SQUAMOUS cell carcinoma and granuloma inguinale at times resemble each other so closely that differentiation on clinical grounds alone may be impossible. Speiser1 and Pund and Greenblatt2 reported 4 and 2 cases, respectively, of granuloma inguinale of the cervix which were diagnosed clinically as carcinoma. Philpott3 reported a case of granuloma inguinale of the penis which simulated carcinoma, the correct diagnosis not being established until Donovan bodies were demonstrated in the depths of the tissue when the granulomatous mass was excised. Chen, Greenblatt and Dienst,4 in a series of 95 referred patients in whom the disease had been diagnosed as granuloma inguinale, found that 6 (6.3 per cent) actually had squamous cell carcinoma. Moore5 reported a case which was clinically diagnosed as carcinoma of the penis and which was not proved to be granuloma inguinale until, after many biopsies, Donovan bodies were found. It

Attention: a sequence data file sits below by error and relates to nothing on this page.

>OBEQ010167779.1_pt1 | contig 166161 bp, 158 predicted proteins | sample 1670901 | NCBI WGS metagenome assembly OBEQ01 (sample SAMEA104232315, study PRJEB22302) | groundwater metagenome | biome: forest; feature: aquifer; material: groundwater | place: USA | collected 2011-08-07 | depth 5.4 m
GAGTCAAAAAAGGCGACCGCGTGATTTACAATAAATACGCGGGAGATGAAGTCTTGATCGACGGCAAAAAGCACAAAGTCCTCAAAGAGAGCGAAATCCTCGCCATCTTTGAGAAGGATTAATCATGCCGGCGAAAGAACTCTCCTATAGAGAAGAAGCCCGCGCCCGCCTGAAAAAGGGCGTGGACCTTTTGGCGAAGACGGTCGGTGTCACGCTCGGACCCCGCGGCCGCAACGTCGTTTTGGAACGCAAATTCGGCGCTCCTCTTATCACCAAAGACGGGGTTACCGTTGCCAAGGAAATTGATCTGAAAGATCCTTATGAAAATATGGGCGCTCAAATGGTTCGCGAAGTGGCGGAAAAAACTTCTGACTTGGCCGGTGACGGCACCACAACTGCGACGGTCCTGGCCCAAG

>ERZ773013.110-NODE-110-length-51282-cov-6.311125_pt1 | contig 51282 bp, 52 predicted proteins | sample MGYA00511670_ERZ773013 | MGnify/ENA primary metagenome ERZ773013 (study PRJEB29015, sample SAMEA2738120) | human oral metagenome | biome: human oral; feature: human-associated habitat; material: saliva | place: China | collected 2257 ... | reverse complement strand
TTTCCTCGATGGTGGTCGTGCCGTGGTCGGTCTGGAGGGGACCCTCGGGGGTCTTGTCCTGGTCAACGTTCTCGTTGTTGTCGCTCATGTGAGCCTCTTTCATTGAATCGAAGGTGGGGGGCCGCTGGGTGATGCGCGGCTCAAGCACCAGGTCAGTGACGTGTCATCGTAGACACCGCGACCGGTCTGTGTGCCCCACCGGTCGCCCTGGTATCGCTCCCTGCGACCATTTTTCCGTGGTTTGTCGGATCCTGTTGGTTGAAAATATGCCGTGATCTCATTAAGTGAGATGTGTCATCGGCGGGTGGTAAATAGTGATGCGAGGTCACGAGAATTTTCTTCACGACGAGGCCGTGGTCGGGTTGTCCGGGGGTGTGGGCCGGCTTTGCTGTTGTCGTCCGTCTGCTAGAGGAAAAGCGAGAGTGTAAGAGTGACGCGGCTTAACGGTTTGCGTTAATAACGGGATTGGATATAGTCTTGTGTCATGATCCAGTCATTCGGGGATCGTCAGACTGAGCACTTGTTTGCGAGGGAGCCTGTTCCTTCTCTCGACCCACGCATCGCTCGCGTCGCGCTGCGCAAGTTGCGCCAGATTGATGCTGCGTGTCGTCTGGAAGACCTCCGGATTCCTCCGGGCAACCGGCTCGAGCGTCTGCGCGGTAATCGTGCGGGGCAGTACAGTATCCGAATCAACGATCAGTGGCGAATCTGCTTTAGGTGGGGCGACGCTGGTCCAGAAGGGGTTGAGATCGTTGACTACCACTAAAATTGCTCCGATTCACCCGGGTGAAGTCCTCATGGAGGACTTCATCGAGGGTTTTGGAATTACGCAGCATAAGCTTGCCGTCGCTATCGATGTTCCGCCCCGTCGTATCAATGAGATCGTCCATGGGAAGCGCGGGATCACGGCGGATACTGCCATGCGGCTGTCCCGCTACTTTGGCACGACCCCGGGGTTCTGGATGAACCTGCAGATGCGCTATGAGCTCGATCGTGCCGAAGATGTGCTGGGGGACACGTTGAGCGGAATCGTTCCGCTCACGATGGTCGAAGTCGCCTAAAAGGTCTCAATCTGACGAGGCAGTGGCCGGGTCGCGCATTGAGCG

KERN AB. SQUAMOUS CELL CARCINOMA SIMULATING GRANULOMA INGUINALE. Arch Derm Syphilol. 1950;62(4):515–525. doi:https://doi.org/10.1001/archderm.1950.01530170041005
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